Constructed in 1431, the Haji Ali Dargah is a mosque and tomb (dargah) situated on a small islet, 500m from the coast in the middle of Worli Bay in Mumbai.
Access to the mosque and tomb is only possible at low tide, as the causeway is submerged during high tides. You can view the high and low tide times for Mumbai here.
The mosque was built in memory of a wealthy merchant, Sayyed Peer Haji Shah Bukhari, who was born in Uzbekistan and travelled widely in the 15th century before settling in present-day Mumbai.
There are many miracles attributed to Sayyed Peer Haji Shah Bukhari both during his lifetime and after his death. One such story has the Saint praying in his hometown when a lady passed by crying and screaming. When he enquired about her crying, she pointed to an empty vessel in her hand and said that she had dropped some oil, and if she went home without the oil her husband would beat her. The Saint asked her to be calm and went with her to the place where the oil had been dropped. He then took the vessel from the wailing lady and pushed the earth with his thumb. Oil immediately came out like a fountain, and the vessel was filled. The Saint gave her the vessel full of oil and she went away happy.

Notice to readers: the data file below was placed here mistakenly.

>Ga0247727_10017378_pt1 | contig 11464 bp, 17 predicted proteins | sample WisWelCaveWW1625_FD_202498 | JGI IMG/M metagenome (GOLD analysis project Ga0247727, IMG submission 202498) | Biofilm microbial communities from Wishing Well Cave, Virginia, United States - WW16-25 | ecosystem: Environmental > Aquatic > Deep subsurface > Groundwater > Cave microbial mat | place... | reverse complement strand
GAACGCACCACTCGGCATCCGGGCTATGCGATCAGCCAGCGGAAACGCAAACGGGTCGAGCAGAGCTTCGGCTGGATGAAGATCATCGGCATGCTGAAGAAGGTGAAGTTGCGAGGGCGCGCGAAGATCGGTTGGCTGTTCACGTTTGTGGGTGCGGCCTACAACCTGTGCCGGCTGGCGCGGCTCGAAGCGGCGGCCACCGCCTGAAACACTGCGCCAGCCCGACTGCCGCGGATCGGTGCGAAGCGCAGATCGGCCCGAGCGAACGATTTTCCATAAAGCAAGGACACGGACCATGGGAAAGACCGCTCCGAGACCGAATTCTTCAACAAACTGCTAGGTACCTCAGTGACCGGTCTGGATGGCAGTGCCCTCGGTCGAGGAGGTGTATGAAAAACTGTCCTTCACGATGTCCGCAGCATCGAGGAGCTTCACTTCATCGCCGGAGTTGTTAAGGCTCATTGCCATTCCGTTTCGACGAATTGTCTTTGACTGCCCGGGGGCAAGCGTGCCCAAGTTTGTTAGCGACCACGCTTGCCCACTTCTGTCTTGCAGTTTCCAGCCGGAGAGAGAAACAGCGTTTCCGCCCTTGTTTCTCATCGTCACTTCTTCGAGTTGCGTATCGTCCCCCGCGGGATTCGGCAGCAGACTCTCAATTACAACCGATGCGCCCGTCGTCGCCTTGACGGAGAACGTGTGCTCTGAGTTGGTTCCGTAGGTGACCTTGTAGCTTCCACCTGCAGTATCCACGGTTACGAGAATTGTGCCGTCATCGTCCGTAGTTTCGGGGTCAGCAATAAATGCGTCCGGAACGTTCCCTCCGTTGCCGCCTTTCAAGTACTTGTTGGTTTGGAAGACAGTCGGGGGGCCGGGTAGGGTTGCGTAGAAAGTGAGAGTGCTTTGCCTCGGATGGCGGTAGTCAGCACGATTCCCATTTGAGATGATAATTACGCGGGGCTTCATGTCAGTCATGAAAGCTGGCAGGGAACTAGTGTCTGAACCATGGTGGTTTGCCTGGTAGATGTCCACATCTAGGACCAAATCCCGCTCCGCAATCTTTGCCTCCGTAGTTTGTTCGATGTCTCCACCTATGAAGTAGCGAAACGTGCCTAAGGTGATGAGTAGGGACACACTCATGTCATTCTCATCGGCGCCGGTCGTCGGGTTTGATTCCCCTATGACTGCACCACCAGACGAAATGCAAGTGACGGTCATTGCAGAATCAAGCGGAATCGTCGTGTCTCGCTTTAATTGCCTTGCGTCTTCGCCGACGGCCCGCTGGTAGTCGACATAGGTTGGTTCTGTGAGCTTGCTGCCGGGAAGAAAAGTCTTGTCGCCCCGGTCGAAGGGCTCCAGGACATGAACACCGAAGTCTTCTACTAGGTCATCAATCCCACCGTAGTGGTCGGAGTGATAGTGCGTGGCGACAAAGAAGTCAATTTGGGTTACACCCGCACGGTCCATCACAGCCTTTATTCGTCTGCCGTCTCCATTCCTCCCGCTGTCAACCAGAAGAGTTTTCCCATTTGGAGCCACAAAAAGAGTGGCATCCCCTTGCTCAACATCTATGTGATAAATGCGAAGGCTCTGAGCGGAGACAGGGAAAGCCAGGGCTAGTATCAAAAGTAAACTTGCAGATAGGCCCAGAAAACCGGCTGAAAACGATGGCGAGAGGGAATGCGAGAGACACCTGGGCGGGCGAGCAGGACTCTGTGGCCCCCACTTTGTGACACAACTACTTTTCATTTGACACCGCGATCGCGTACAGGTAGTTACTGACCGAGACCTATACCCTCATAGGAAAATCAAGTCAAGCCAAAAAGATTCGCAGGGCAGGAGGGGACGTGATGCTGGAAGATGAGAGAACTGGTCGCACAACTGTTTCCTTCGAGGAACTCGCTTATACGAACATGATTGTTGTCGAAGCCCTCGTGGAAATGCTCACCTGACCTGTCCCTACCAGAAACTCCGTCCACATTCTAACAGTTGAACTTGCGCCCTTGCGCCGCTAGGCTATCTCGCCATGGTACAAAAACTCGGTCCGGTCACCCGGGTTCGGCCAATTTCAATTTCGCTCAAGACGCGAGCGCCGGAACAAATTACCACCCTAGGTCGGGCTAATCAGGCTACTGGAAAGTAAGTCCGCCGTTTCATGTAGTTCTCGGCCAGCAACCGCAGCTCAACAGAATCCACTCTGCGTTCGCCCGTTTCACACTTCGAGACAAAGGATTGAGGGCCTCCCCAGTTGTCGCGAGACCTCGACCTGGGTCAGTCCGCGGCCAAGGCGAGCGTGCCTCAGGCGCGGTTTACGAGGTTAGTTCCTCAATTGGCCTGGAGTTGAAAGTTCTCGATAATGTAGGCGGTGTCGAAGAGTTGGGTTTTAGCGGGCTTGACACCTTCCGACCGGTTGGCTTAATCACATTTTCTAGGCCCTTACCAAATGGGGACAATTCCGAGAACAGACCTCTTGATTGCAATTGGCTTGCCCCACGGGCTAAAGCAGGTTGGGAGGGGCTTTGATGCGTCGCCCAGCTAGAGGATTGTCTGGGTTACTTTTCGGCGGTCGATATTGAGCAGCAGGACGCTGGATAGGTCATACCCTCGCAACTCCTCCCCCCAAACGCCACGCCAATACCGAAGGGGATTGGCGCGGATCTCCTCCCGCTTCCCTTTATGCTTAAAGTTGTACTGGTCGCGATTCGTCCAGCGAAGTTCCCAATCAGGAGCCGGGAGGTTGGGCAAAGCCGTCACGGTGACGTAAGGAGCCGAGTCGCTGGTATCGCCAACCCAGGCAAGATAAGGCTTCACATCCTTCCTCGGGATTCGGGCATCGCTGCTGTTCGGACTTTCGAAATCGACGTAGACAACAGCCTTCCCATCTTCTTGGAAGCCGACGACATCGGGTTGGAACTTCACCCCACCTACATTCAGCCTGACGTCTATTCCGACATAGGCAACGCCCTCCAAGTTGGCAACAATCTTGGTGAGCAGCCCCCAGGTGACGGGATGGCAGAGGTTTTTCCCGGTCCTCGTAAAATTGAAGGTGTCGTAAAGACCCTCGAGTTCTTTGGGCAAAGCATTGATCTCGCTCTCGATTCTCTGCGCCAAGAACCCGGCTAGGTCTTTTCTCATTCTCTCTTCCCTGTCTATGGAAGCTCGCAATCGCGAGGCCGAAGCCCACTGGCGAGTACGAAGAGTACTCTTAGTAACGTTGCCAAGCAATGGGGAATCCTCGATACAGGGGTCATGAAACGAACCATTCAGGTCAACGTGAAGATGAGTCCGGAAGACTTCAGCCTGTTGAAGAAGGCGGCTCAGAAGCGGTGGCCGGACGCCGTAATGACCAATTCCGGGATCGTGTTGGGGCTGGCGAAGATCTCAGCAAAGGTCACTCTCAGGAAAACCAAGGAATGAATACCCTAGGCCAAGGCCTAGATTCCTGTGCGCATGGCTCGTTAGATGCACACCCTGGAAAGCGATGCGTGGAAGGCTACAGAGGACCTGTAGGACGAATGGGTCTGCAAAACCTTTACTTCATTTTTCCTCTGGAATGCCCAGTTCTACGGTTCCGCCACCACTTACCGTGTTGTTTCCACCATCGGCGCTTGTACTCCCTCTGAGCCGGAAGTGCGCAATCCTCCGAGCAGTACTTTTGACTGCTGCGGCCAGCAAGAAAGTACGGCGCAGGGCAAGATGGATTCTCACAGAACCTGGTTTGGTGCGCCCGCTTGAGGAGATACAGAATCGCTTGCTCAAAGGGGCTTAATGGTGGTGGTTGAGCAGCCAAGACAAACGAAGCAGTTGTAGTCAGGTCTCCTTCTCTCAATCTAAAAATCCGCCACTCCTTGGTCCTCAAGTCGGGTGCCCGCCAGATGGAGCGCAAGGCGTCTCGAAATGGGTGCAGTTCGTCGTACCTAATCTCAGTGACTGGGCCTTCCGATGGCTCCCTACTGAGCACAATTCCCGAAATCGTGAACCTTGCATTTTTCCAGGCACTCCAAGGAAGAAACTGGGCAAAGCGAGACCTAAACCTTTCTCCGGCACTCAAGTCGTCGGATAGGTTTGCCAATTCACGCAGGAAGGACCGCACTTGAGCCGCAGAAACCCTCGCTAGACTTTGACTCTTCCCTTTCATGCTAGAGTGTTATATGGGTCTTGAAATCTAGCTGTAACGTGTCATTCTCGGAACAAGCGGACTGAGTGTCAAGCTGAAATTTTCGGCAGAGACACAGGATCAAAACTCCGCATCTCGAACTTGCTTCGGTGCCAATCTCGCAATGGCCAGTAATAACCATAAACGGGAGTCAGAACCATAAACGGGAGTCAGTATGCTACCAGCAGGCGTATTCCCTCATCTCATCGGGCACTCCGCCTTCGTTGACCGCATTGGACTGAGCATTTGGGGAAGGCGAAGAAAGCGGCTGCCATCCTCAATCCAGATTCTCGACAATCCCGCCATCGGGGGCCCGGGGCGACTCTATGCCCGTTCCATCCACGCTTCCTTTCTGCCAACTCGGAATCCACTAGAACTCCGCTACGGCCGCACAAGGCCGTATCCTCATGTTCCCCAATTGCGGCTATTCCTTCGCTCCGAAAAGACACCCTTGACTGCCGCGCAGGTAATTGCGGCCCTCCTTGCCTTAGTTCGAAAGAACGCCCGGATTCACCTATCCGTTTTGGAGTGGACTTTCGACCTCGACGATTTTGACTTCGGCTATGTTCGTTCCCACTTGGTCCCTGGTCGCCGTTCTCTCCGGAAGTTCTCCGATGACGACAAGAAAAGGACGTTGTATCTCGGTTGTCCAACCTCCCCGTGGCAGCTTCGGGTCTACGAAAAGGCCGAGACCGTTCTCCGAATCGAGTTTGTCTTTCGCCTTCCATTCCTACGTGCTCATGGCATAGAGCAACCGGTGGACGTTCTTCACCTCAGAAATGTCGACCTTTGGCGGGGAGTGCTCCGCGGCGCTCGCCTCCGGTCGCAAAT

Shortly afterwards, the Saint was troubled by dreams of having wounded the earth by striking it in this manner with his thumb. Full of remorse and grief, and with the permission of his mother, he travelled to India with his brother and finally reached the shores of Mumbai, near Worli. His brother went back to their hometown with a letter from the Saint informing his mother that he was keeping in good health and that he had decided to stay at this place permanently in order to the spread the word of Islam.
Before his death he advised his followers that they should not bury him at any proper place or graveyard, but should instead drop his shroud (kaftan) in the ocean and he should be buried by the people where it is found.
His followers obeyed his wish, the shroud came to rest on a small mound of rocks rising above the sea, from where his tomb and mosque was subsequently built.
With thousands of visitors each week and exposed to the saline winds, the structure is in a state of constant erosion. Extensive renovations have been undertaken in 1960, 1964 and again in 2008, with the building now clad in white marble from Makrana (Rajasthan), the same source of marble used for the Taj Mahal in Agra.
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